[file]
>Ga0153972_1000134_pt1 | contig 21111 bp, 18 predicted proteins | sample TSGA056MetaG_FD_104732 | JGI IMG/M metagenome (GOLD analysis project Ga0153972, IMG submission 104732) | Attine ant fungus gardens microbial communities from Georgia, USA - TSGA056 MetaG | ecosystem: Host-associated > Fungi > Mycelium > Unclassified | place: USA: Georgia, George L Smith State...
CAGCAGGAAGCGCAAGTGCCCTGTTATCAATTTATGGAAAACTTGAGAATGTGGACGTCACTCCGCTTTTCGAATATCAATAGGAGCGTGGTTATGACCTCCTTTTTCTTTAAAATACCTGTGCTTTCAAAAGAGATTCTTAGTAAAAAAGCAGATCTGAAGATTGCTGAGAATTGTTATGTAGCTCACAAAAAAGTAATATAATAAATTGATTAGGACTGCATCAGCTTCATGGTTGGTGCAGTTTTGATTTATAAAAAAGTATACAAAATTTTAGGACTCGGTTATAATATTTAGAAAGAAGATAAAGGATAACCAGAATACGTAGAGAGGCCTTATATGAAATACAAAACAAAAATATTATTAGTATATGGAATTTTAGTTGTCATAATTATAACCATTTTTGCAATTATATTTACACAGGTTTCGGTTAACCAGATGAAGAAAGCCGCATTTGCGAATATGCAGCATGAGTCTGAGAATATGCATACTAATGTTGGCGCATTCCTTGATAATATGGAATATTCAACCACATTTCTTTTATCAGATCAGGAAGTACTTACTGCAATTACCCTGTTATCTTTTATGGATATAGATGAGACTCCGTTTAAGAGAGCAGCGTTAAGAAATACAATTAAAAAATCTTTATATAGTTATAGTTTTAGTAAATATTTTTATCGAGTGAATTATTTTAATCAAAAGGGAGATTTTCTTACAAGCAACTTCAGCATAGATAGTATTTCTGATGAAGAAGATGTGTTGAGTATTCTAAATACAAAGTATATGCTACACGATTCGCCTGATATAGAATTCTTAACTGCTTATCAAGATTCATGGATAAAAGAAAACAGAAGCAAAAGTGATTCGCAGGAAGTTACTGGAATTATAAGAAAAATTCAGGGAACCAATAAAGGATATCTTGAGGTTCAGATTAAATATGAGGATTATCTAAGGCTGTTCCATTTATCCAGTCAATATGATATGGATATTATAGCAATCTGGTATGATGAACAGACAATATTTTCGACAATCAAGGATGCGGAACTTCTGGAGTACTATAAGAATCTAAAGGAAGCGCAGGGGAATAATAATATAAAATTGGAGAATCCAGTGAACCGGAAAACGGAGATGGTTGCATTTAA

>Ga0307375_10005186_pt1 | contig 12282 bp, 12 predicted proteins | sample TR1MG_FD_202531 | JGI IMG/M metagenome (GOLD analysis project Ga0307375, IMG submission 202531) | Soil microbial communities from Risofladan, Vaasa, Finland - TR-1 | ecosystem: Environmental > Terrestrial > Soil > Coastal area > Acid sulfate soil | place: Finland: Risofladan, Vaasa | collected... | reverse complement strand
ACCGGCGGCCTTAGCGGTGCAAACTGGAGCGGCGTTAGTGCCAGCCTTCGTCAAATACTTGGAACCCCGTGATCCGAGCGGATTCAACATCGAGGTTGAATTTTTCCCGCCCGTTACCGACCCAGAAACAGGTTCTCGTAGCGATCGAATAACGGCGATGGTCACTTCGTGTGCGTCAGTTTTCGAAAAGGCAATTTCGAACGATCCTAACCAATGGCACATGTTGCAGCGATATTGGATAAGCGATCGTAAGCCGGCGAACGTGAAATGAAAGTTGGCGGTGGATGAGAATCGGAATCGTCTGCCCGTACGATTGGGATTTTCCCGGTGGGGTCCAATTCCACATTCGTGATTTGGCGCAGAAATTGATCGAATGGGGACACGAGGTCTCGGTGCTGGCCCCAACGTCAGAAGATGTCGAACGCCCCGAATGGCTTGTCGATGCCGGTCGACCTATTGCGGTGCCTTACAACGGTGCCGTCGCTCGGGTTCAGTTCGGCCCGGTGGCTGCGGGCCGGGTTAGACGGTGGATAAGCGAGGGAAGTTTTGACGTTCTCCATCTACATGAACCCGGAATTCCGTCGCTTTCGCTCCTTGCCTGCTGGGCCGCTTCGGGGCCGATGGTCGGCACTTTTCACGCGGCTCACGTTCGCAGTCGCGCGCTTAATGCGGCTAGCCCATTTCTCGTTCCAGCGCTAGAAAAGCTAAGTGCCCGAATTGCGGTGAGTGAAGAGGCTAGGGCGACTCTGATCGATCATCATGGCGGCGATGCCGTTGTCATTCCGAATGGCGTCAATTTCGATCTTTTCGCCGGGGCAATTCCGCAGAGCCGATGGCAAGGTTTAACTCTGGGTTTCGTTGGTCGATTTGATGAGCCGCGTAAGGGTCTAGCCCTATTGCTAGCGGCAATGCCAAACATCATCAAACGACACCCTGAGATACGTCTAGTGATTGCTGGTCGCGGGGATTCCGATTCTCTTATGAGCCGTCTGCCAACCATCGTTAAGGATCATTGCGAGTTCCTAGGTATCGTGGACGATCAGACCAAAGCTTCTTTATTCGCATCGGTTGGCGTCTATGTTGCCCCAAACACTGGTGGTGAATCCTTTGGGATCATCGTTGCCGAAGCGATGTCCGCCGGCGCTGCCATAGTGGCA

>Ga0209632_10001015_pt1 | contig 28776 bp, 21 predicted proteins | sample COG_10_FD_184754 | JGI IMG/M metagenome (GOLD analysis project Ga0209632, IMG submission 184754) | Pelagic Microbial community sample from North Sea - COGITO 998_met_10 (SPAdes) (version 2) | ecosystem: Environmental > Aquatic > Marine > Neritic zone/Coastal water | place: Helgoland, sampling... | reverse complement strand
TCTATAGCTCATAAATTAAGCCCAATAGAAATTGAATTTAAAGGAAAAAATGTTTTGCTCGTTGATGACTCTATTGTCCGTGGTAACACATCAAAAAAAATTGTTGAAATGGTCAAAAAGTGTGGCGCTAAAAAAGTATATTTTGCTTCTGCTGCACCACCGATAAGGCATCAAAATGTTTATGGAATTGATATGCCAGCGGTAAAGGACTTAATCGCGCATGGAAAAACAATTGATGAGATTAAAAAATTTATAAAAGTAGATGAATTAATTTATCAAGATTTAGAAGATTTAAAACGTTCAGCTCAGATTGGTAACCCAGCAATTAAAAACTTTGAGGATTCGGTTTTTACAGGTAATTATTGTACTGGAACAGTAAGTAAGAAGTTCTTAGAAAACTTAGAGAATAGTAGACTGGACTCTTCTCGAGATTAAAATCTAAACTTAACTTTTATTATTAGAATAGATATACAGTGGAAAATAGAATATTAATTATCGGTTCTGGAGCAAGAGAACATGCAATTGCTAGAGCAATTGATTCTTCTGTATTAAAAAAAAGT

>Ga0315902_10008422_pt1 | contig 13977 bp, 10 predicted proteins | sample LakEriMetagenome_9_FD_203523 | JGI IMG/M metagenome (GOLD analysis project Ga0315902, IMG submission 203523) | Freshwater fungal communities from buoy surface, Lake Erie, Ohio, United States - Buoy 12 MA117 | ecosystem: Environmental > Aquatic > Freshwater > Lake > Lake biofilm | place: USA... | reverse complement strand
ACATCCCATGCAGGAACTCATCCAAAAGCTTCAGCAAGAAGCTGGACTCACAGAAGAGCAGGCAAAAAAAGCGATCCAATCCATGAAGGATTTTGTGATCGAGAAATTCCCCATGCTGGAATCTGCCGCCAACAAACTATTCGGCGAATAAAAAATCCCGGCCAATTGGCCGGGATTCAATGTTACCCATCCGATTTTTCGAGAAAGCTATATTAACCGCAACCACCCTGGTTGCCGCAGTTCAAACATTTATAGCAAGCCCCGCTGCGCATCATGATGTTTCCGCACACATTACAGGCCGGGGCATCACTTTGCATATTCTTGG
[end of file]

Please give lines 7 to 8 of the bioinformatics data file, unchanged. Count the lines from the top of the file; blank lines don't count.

>Ga0315902_10008422_pt1 | contig 13977 bp, 10 predicted proteins | sample LakEriMetagenome_9_FD_203523 | JGI IMG/M metagenome (GOLD analysis project Ga0315902, IMG submission 203523) | Freshwater fungal communities from buoy surface, Lake Erie, Ohio, United States - Buoy 12 MA117 | ecosystem: Environmental > Aquatic > Freshwater > Lake > Lake biofilm | place: USA... | reverse complement strand
ACATCCCATGCAGGAACTCATCCAAAAGCTTCAGCAAGAAGCTGGACTCACAGAAGAGCAGGCAAAAAAAGCGATCCAATCCATGAAGGATTTTGTGATCGAGAAATTCCCCATGCTGGAATCTGCCGCCAACAAACTATTCGGCGAATAAAAAATCCCGGCCAATTGGCCGGGATTCAATGTTACCCATCCGATTTTTCGAGAAAGCTATATTAACCGCAACCACCCTGGTTGCCGCAGTTCAAACATTTATAGCAAGCCCCGCTGCGCATCATGATGTTTCCGCACACATTACAGGCCGGGGCATCACTTTGCATATTCTTGG